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The saffron surge was missing in the turnouts for Tamil Nadu (72.8%) and Chennai (60%), which recorded dips of some percentage points from the last election figures.
Of the total 53.7 million voters registered, 72.8% voted on Thursday compared to 72.98% of a 41.6-million electorate in the 2009 elections, said state chief electoral officer Praveen Kumar.
The Election Commission also announced that the absolute numbers, however, would be higher this time as there was a significant increase in the number of voters.
Yet, the percentage indicated lower enthusiasm, said a political analyst, who felt the turnout could dampen the spirits of the BJP-led alliance as it was banking on young voters.
But L Ganeshan, BJP leader and South Chennai candidate, said, “Though there is no increase in the percentage, there’s a huge rise in the number of voters. The well-to-do and middle class people queued up for voting, which is a good sign.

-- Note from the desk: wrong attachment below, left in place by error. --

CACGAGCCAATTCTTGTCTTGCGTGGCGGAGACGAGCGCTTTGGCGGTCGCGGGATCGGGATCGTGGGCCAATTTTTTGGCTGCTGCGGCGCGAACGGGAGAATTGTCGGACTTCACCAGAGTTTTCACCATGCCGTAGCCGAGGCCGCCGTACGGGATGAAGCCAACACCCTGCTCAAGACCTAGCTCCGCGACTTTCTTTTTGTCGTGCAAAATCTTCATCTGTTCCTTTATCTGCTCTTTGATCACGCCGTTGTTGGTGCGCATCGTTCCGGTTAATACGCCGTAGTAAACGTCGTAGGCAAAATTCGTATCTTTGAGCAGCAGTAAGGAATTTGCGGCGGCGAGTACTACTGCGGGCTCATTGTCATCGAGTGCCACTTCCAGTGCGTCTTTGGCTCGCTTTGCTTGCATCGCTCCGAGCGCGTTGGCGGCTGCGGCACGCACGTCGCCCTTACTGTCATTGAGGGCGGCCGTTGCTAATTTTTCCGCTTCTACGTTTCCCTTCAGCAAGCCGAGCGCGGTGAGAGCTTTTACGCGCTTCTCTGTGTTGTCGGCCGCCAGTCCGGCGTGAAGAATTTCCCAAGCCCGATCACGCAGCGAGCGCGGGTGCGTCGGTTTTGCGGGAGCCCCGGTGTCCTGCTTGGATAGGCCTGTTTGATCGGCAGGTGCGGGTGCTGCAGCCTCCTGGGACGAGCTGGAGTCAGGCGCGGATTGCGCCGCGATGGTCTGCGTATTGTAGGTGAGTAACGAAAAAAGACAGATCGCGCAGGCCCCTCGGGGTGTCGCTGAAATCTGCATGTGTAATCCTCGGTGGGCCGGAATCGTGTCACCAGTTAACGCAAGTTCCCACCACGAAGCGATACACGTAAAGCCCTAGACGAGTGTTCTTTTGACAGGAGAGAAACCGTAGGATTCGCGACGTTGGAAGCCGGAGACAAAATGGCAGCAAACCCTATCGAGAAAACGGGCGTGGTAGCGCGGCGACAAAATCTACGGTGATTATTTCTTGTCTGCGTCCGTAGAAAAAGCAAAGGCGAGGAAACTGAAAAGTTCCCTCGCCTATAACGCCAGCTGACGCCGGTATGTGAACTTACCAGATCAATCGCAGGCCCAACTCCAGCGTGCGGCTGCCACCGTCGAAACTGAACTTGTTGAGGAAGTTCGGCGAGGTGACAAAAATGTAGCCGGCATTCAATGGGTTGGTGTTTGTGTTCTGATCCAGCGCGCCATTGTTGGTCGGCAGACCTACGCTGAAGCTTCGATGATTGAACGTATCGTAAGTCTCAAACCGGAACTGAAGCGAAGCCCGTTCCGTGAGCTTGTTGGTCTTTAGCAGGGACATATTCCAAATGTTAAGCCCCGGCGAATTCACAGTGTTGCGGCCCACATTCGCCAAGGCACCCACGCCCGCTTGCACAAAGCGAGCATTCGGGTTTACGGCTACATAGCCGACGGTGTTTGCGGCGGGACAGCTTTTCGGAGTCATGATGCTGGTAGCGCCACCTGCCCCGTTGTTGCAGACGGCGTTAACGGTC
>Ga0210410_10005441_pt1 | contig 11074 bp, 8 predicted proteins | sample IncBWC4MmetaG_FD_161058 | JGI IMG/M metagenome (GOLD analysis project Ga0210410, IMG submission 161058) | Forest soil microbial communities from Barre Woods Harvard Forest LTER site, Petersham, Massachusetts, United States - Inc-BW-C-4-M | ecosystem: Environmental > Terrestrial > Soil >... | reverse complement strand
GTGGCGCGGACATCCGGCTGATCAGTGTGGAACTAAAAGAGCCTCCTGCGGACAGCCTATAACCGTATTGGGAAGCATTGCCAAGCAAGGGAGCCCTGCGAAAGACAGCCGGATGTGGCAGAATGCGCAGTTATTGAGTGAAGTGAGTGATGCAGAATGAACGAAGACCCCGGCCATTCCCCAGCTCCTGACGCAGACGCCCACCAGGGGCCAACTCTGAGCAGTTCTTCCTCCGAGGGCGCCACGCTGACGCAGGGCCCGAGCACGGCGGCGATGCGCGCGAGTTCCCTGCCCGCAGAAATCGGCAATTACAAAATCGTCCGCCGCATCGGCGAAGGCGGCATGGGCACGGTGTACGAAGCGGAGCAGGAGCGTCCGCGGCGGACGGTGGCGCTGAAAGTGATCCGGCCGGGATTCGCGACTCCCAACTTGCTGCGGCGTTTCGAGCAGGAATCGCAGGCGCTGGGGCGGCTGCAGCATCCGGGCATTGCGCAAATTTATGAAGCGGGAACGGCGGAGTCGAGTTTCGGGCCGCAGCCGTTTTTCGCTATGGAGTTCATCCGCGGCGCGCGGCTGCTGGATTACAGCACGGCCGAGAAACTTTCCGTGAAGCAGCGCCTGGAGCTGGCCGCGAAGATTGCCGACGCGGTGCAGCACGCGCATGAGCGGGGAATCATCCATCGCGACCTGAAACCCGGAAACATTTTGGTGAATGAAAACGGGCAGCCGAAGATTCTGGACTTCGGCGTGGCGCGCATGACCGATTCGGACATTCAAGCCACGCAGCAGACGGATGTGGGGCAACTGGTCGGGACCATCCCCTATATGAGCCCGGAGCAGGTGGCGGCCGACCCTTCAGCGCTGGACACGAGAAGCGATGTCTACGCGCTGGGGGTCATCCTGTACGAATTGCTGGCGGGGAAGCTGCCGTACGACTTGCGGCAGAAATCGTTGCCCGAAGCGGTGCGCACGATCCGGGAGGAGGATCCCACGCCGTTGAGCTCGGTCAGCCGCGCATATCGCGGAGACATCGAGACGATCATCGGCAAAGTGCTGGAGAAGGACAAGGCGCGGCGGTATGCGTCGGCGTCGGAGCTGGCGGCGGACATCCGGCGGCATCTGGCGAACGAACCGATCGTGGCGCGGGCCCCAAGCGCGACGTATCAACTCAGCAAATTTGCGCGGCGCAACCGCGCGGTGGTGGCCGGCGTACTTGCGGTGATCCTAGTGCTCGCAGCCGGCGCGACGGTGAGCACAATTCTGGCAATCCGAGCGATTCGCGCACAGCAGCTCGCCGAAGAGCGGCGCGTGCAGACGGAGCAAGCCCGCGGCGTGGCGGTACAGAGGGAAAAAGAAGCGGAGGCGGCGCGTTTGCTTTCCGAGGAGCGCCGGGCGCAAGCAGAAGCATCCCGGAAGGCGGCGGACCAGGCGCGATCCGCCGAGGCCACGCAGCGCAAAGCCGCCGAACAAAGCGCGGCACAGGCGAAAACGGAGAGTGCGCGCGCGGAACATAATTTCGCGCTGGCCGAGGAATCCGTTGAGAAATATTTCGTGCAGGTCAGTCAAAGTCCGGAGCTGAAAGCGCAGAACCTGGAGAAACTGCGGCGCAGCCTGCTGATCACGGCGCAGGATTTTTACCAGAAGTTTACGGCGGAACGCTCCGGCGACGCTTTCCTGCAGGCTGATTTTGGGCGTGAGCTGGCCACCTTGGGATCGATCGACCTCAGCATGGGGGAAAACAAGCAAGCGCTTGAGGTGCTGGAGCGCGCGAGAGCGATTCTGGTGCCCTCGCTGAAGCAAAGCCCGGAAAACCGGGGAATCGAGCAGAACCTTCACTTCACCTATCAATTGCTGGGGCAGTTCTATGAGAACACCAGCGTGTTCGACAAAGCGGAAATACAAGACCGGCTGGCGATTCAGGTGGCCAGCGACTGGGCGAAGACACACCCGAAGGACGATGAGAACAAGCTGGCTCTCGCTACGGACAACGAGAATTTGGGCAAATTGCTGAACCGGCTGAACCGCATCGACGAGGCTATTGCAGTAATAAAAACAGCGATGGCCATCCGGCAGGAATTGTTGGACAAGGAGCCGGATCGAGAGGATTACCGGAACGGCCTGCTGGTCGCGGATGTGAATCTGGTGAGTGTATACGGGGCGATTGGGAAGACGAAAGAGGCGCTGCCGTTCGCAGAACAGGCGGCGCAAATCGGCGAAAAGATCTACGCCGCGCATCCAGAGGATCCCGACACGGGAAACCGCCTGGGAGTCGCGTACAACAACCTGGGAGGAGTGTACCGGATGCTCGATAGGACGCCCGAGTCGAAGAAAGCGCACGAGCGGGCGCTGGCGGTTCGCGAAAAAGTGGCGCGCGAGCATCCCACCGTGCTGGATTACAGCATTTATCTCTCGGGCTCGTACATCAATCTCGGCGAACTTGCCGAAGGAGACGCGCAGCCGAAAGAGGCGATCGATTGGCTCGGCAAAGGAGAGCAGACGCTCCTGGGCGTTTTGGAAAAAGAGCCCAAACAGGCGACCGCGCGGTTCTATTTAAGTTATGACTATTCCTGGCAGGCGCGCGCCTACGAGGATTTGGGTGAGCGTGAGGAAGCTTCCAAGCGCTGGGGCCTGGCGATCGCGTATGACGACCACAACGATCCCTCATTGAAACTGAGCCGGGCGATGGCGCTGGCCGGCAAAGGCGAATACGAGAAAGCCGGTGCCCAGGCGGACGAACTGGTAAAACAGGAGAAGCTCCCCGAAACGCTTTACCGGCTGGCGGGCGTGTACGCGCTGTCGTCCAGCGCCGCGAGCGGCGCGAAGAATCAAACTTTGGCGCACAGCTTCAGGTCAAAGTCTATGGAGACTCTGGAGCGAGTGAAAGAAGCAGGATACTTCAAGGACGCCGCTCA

Ideally, no change in the voting percentage should mean good news for the ruling dispensation in Tamil Nadu, the AIADMK. But the figures are being interpreted differently by the two Dravidian parties.
DMK spokesperson TKS Elangovan, however, told a television channel that his party would improve on its current tally of 18 seats as the Modi factor would work to its advantage by taking away the AIADMK vote.
AIADMK leaders, on the other hand, are expecting a sweep in Tamil Nadu and Puducherry, which send 40 MPs to the Lok Sabha – enough for party chief J Jayalalithaa to play a decisive role at the Centre. A senior AIADMK leader even claimed that his party would bag all the 40 seats.
The DMK asserted that the high-profile campaign by the BJP’s PM candidate Narendra Modi had worked to its advantage. The minorities had backed the DMK, Elangovan asserted.
Ramu Manivannan of Madras University is convinced that there is no Modi wave and that the missing voter surge may lead to the party’s disappointment.
He also said the voting pattern did not indicate a positive trend for the DMK. For Manivannan, the AIADMK was way ahead and could end up as the largest party with at least 25 seats.
Full coverage:My India my vote
Key candidates in fray
Here's a map for the constituencies going to polls on Thursday. On searching, you will get details of all parties fighting from a constituency and key candiates there:
Facts and Figures
(With inputs from agencies)